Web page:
Right. And where are they now?
Right. And where are they now?
OK, well why not refute his comments then, rather than engaging in a penis-length comparison?
Option b) is imaging just the light from the planet (which we can't currently do).
It looks like option c) is imaging the combined light from the star and planet, but using the doppler shifting of the planet's light as it rotates around the star to work out the planet's contribution.
Sigh. Independent claim 7 doesn't even have a geometry processor. Filed in 2011, so it's not like it was a good idea from way back.
It's hard to see how this differs from one of their own cited prior arts patent, US7518615, which contains, for example:
> 1. A computer system, comprising: a processor for performing geometric calculations on a plurality of vertices of a primitive; a rasterization
> circuit coupled to the processor that rasterizes the primitive according to a scan conversion process which operates using a floating point
> format; and a frame buffer coupled to the rasterization circuit for storing a plurality of color values in the floating point format.
I think it's probably not that bad. All software out there infringes on multiple patents.
The vast majority will never see a lawsuit for various reasons:
- The invention is not obvious (especially with software patents)
- You're not a big enough target to make it worthwhile
- The patent is only used for cross-licensing / intimidation purposes
- The patent holder would be too embarrassed to sue over a patent they shouldn't have been granted in the first place (I'd like to think this happens)
There's probably a bunch of interesting ways that [software] patents could be modified to make them work better. For example,
1. Patents can only be sold by individuals. If a company owns a patent, it can only be transferred to another company if the company is bought out.
2. Once a patent has been granted you have 18 months [say] to come up with a concrete implementation and sell N units. Otherwise it lapses into the public domain.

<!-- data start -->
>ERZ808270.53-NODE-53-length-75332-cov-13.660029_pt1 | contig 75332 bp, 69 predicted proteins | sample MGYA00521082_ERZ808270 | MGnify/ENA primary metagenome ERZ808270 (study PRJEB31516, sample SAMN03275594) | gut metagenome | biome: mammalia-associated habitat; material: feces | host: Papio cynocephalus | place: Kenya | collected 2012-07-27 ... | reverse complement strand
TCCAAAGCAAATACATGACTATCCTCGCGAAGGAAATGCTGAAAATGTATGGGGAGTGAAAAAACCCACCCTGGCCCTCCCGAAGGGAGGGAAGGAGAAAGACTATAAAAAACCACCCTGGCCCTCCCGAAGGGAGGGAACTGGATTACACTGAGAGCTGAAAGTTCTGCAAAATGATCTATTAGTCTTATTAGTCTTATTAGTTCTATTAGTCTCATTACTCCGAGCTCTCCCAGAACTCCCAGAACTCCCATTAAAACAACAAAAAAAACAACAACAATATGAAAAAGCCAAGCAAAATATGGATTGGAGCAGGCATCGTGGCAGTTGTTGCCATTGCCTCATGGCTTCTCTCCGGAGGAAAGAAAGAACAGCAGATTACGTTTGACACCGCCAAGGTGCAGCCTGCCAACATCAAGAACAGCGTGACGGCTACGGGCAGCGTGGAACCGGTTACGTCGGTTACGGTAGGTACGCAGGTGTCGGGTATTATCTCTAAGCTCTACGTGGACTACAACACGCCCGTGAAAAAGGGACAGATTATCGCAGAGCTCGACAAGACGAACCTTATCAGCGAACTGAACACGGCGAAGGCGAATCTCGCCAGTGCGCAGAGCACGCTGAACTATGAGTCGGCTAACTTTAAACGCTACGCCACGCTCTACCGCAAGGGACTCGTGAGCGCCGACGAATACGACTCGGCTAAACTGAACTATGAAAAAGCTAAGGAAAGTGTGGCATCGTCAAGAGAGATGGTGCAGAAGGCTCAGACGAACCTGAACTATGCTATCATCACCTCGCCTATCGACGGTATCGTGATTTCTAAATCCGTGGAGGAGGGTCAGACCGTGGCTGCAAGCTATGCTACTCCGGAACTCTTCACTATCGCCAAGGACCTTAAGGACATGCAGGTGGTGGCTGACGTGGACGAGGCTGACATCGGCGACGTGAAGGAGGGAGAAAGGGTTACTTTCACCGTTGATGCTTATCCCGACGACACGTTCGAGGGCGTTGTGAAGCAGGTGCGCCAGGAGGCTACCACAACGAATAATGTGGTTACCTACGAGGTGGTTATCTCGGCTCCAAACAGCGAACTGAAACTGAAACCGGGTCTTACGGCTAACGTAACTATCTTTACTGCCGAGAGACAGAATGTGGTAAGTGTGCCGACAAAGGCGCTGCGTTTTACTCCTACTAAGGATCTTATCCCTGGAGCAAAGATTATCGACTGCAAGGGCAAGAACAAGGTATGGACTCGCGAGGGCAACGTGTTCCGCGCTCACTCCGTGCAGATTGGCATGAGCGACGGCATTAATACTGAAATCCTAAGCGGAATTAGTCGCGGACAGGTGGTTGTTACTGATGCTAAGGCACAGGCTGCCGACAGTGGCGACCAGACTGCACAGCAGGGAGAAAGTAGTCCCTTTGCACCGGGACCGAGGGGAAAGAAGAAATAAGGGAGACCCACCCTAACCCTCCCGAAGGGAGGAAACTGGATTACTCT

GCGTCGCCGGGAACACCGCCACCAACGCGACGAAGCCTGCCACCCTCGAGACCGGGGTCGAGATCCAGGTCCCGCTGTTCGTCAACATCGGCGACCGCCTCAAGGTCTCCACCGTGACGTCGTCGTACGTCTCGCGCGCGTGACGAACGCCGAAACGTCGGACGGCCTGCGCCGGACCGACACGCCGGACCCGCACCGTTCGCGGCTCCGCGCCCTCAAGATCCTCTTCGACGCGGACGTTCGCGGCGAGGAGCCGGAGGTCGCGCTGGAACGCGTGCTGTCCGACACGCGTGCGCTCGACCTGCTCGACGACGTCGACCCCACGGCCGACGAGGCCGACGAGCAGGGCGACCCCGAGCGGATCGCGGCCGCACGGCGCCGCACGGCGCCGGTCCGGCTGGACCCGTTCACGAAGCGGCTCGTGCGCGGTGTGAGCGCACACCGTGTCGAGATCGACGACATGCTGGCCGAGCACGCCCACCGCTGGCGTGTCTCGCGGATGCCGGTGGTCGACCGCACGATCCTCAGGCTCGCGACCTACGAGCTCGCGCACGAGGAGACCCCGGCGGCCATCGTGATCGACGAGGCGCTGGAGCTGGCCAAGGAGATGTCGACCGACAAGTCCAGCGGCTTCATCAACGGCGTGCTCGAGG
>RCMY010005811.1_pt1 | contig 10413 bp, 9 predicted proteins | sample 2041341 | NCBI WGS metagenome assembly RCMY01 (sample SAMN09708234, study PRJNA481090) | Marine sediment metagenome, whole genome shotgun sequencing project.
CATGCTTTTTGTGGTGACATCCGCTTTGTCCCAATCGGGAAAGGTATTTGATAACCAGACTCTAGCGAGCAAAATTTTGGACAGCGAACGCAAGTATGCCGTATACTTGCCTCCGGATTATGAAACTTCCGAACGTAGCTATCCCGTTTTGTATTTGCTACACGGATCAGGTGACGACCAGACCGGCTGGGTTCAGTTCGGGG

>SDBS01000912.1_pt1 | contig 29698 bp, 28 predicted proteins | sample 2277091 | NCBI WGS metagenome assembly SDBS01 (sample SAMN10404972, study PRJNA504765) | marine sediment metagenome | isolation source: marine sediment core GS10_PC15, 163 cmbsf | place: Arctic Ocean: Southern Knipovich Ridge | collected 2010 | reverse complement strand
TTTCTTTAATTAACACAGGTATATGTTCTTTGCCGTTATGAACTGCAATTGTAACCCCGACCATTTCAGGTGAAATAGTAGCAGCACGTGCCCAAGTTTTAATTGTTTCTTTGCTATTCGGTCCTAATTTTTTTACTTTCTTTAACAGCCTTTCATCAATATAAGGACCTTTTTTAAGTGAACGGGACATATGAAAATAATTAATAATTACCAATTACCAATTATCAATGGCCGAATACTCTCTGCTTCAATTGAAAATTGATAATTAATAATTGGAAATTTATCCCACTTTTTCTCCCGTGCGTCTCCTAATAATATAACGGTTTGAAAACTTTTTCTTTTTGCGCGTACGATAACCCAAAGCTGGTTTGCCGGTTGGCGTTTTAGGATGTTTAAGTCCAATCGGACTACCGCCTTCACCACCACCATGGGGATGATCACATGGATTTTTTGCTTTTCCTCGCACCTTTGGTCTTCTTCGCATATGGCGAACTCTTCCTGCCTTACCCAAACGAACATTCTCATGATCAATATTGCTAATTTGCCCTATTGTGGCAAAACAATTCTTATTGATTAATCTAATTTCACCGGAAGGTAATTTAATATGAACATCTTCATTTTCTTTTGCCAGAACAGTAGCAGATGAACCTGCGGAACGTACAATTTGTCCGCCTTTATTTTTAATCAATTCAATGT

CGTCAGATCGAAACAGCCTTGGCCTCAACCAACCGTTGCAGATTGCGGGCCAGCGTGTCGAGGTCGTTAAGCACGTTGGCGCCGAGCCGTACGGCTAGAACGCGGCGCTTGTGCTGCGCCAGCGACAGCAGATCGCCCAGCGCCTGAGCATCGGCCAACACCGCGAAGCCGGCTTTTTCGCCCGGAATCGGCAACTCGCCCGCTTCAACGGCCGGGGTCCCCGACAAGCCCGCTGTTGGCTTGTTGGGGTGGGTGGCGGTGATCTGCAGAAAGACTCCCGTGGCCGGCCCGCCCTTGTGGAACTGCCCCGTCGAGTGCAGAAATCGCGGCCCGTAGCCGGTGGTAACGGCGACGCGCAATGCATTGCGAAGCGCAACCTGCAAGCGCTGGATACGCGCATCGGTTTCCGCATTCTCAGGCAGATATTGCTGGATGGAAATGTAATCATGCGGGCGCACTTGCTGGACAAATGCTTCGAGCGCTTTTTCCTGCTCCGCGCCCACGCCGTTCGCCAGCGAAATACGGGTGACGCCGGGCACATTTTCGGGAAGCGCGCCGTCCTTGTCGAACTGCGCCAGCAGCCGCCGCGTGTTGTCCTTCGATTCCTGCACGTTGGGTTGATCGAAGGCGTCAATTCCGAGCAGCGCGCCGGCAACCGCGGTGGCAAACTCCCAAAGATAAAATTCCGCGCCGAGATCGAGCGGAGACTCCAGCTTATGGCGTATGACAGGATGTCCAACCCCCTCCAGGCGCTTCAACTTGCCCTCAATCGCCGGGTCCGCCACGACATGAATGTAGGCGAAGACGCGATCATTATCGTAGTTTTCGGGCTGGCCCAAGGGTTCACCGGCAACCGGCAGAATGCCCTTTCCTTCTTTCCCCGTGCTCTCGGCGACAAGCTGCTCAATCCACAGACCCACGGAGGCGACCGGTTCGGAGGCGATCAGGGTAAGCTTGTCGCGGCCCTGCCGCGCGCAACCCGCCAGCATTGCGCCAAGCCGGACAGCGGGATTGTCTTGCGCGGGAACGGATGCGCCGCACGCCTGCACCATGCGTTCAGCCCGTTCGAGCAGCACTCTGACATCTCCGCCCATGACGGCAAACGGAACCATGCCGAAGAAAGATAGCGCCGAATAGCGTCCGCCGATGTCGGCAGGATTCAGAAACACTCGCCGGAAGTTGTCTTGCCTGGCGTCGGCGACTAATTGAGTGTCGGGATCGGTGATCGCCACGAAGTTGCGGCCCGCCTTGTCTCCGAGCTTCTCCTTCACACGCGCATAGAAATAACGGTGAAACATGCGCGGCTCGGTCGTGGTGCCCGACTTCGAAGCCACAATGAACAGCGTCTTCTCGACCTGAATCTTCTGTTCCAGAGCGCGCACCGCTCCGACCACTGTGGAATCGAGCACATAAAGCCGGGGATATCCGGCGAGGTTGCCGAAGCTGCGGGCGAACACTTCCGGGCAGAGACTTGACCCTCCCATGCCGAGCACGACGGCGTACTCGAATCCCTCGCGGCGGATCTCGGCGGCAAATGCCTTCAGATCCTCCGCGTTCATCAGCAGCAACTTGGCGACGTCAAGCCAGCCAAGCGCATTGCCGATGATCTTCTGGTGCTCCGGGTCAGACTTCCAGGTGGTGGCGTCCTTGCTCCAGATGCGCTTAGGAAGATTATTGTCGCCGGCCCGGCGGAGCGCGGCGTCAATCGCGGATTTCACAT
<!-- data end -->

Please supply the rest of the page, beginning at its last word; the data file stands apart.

3. You cannot sue for infringement of a patent unless you have a concrete implementation and sell N units. If people infringe, you can sue them once you've got your product out there.
4. An annual company tax on patents. The more you have, the more you pay. Tax collected goes into improving the patent system.
There are probably issues with all of the above. I haven't thought them through
Unfortunately, as long as the companies that abuse the system and the government don't want change, it's not going to happen. That's why I'd also like to see some large company get smashed by another. It might make people sit up and take notice.
I'll second the recommendation for VirtuaWin. I have a Linux background, and VirtualWin lets me set things up just as well as desktops under Fedora/KDE. Features that I like include:
- ability to define your own hotkeys to swap between desktops (I like ctrl+left/right arrow)
- ability to move windows between desktops
- ability to control window behaviour (e.g. make calendar pop-ups appear on all screens and on top)
- a nice minimalist indicator in the taskbar showing which desktop is active
Windows tends to only "see" the applications on the active desktop which is sometimes good and sometimes not. Occasionally certain applications won't recognise keyboard input when you switch to another desktop, but you can click on another application and then back to make it work. Maybe this bug has been fixed n a newer version.
Hardly changes their point, though, does it?
Pity. I think "bonified" would be a fine word to have.
If the IP addresses went back to News Limited, we'd all be calling for Rupert Murdoch's head, right? Why should Google be treated any differently?
Of course, this guy could just be an attention whore and made these outlandish statements to get himself in the press, and more press for Google, but dumb, dumb, dumb idea! Also sounds a bit like innovation envy of Bell Labs. [...]
I'd like to think you really did RTFA, and that is an attempt at a troll...
People don't realize that lead is mildly radioactive, and the decay from solders on the connectors or chassis can also cause bit flips. Very old processed lead, such as that used for the roofs of some European cathedrals, has been used to build supercomputers since more of the radioactivity has decayed.
I'm unclear as how this "processing" of the lead has reduced its natural radiaoctivity...
"Think about how stupid the average person is. Now, realise that half of them are dumber than that." - George Carlin
OK, I guess you win!
1. Windows in the server room?
2. No-one noticed the UPS with all its error lights on?
What this country needs is a good five cent microcomputer.